by Kunal Bose

Contrary to its professed ‘official’ commitment to free trade across all non-farm commodities, the Indian government succumbing to relentless pressures by domestic steelmakers went on raising export duty on iron ore till it made the locally mined mineral uncompetitive in the world market. As the export-disabling 30% tax on lump ore and fines has done much harm to the country’s iron ore industry, it has at the same time caused collateral damage to quite a few ports designed to handle dry bulk cargoes. This could not be otherwise. Seeing India’s progress in production and exports of iron ore in earlier years, some new ports, including Dhamra on the east coast, were designed to handle large quantities of the mineral for export shipments.

Similarly, a surge in exports led some corporate entities like a joint venture between Sical Logistics and government owned trading house MMTC to build iron ore berths in major ports like Ennore — since renamed Kamarajar — and Paradip. Their investments in ports and special berths turned sour with the country’s iron ore exports collapsing to 15mt (million tonnes) in 2013/14 from the record amount of 118mt in 2009/10. During the same period, iron ore production fell from 226mt to 140mt. In the prevailing situation, builders and operators of iron ore berths could make attempts to redeem their investments by making suitable changes in the said berths to make them ready to handle coal of which India is becoming an increasingly big importer.

India’s coal imports rose to 168.5mt in 2013/14 from 145.78mt in the previous year. This is because, in the face of rising demand from coal-fired power plants, domestic coal production rose marginally to 565.64mt in 2013/14 from 556.4mt in the previous year. Slow production growth is because of strict enforcement of environmental regulations and the Supreme Court declaring as many as 218 coal block allocations since 2003 as illegal. The port operators have taken note of predictions by International Energy Agency and research houses that the uninspiring state of India’s coal sector and continuing rapid rise in demand for electricity would make India overtake Japan, European Union and China as coal importer.

“Strangeness of the scene involving two major commodities iron ore and coal will not be missed. India is sitting on the world’s third-largest coal reserve of over 301 billion tonnes. But bad planning, favouritism in coal block allocation and poor project execution are leaving the country with no option but to import more and more coal. Similarly even while India owns iron ore reserves in excess of 30 billion tonnes, its exports shrank at incredibly fast rate in the past few years. And as the sector is in total disarray, coast based domestic steelmakers will end up importing up to 15mt in 2014/15,” says RK Sharma, director general of Federation of Indian Mineral Industries.

What is encouraging is that a major government owned all season port Kamarajar has responded positively to Sical-MMTC JV to convert its iron ore berth into a coal handling facility. But the board of Kamarajar port accepting the proposal of the JV that it be allowed to convert the iron ore berth, which has remained idle since it was made ready in the second half of 2011 needs ratification by the shipping ministry. There just was no iron ore available for export.The JV owned 74% by Sical and 26% by MMTC has built a highly mechanized 12mt capacity iron ore berth at an investment of over Rs5 billion ($82m). It has the mandate to operate the berth for 30 years.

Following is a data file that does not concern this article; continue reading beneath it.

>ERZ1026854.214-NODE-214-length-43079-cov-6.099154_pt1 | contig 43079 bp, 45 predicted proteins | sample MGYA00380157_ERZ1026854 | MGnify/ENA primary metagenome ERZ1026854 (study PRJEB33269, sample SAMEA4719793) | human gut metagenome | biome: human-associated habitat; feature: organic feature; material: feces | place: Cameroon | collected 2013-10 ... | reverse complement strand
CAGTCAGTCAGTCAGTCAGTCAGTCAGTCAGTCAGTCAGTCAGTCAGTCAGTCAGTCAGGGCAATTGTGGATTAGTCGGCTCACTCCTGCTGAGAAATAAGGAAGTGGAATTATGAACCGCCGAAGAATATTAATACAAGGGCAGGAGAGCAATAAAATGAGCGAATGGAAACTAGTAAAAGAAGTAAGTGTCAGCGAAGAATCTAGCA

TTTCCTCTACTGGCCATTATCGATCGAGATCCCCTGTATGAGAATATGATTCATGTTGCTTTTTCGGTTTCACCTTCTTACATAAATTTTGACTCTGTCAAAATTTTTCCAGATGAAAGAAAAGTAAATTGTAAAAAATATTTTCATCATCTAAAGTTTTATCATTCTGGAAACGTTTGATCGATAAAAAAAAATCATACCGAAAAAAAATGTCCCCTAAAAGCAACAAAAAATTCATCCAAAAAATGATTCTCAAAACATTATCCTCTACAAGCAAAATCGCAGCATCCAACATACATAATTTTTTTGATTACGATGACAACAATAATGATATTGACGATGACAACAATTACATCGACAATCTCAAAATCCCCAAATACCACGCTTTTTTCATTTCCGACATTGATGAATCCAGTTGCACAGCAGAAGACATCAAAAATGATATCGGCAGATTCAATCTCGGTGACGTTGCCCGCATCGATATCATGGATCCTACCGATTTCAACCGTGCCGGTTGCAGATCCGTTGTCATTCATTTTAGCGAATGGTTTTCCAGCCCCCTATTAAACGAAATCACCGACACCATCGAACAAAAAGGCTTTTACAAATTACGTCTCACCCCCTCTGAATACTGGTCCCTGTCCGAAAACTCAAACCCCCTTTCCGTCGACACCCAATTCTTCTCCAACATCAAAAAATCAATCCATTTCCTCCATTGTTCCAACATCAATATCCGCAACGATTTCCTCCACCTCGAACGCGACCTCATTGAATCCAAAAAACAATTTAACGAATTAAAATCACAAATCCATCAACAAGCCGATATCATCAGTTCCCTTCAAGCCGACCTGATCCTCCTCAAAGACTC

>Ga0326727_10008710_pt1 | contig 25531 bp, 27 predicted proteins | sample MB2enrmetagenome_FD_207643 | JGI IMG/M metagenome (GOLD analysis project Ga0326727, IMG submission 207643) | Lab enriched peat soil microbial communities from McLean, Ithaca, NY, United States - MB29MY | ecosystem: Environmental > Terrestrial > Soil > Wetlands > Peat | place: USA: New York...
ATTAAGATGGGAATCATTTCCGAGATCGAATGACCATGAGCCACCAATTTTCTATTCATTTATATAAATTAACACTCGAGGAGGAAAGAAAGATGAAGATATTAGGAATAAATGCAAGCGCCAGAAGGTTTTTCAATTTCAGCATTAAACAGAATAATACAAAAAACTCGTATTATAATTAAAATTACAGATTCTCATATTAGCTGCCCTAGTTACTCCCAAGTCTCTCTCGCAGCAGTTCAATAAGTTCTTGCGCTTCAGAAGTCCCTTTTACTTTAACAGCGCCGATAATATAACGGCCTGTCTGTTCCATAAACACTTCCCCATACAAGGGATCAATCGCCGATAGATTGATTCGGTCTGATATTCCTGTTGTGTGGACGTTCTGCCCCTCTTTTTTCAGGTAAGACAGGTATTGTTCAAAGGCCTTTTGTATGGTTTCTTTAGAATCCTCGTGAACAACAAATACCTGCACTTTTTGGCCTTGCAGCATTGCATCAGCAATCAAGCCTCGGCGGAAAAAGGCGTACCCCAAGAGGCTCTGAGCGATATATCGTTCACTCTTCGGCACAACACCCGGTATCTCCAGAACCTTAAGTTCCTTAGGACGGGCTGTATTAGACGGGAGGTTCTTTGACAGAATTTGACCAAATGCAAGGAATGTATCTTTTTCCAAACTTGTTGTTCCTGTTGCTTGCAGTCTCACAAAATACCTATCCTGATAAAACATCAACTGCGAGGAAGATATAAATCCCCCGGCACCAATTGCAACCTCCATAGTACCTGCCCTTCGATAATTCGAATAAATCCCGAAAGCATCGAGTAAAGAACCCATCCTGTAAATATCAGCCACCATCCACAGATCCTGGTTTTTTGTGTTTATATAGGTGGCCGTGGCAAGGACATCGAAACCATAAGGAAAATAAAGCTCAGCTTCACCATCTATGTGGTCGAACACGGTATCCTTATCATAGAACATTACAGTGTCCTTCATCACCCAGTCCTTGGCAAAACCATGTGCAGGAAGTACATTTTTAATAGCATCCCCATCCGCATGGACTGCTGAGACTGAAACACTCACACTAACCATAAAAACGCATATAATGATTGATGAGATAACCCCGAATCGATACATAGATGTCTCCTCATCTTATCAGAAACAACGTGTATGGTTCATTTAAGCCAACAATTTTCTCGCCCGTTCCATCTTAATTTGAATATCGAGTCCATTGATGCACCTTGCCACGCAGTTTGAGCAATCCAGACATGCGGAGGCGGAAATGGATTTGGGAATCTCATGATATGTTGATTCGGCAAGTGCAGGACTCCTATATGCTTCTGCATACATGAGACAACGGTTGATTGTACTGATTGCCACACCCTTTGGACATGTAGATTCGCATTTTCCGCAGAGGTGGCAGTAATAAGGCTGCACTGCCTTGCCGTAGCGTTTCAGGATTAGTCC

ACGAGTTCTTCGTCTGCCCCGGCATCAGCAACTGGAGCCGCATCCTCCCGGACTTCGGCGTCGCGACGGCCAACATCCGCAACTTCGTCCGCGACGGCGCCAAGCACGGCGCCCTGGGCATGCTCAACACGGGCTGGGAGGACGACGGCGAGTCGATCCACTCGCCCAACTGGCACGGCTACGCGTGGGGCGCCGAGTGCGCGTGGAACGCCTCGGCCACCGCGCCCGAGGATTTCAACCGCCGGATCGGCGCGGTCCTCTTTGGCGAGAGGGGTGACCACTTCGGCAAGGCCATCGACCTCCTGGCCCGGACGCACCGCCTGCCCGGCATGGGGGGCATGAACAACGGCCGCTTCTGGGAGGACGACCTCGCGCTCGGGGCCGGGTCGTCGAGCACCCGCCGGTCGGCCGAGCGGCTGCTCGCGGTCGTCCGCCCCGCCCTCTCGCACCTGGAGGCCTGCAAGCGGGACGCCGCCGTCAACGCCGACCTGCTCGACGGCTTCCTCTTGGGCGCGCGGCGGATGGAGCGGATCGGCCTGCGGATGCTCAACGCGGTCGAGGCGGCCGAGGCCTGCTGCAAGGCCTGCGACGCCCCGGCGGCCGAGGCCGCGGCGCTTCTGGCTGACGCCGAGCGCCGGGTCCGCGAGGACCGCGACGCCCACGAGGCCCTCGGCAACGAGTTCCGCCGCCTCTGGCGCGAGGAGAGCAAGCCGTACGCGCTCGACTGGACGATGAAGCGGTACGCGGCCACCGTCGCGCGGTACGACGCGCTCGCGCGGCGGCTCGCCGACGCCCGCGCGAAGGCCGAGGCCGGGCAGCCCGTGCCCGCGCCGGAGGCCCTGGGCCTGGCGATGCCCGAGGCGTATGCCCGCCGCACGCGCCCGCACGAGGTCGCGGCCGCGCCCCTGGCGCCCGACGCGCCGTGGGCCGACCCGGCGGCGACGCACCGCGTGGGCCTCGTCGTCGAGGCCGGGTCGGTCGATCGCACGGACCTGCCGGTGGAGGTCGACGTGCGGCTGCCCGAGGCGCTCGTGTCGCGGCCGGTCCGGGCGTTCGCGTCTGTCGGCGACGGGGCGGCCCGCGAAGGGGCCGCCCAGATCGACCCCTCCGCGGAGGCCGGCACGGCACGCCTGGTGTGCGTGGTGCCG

The changeover of the JV iron ore terminal into a coal berth of identical capacity, however, will hinge on its sharing revenue with the port at the same rate that the already operating Chettinad International Coal Terminal is paying. Moreover, as is the norm the JV will have to commit to a minimum assured revenue to the port which will yearly rise over the 30-year operational period. Assuming that the shipping ministry will vet the Kamarajar board decision on changeover, the JV will be allowed to handle coal instead of iron ore only after February 2016 when an exclusive five year coal handling right granted to Chettinad for handling coal cargoes for clients other than Tamil Nadu Generation & Distribution Corporation will end.

Interestingly, the port will not have any exclusivity coal handling arrangement with the JV. Informed circles believe this is because the port may allow other parties to build coal terminals in future keeping in view the growing demand for imported coal. “Indian coal is at least $10 a tonne cheaper than Indonesian fuel. Australian coal commands a still higher price premium over Indian coal. This is the reason why many power plants here and captive power units of several industries will rather let some capacity remain idle than import big amount of coal,” says an official of Confederation of Indian Industry.

Apart from an 8mt coal terminal built and operated by Chettinad, Kamarajar Port itself owns two coal berths of combined capacity of 12mt. These two berths are for exclusive use by Tangedco. In view of growing requirements of coal by the power company the port will be building two more coal berths for Tangedco’s use only. For other Indian ports, Kamarajar will stand an example of the correct way of bailing out stranded investors like Sical-MMTC JV.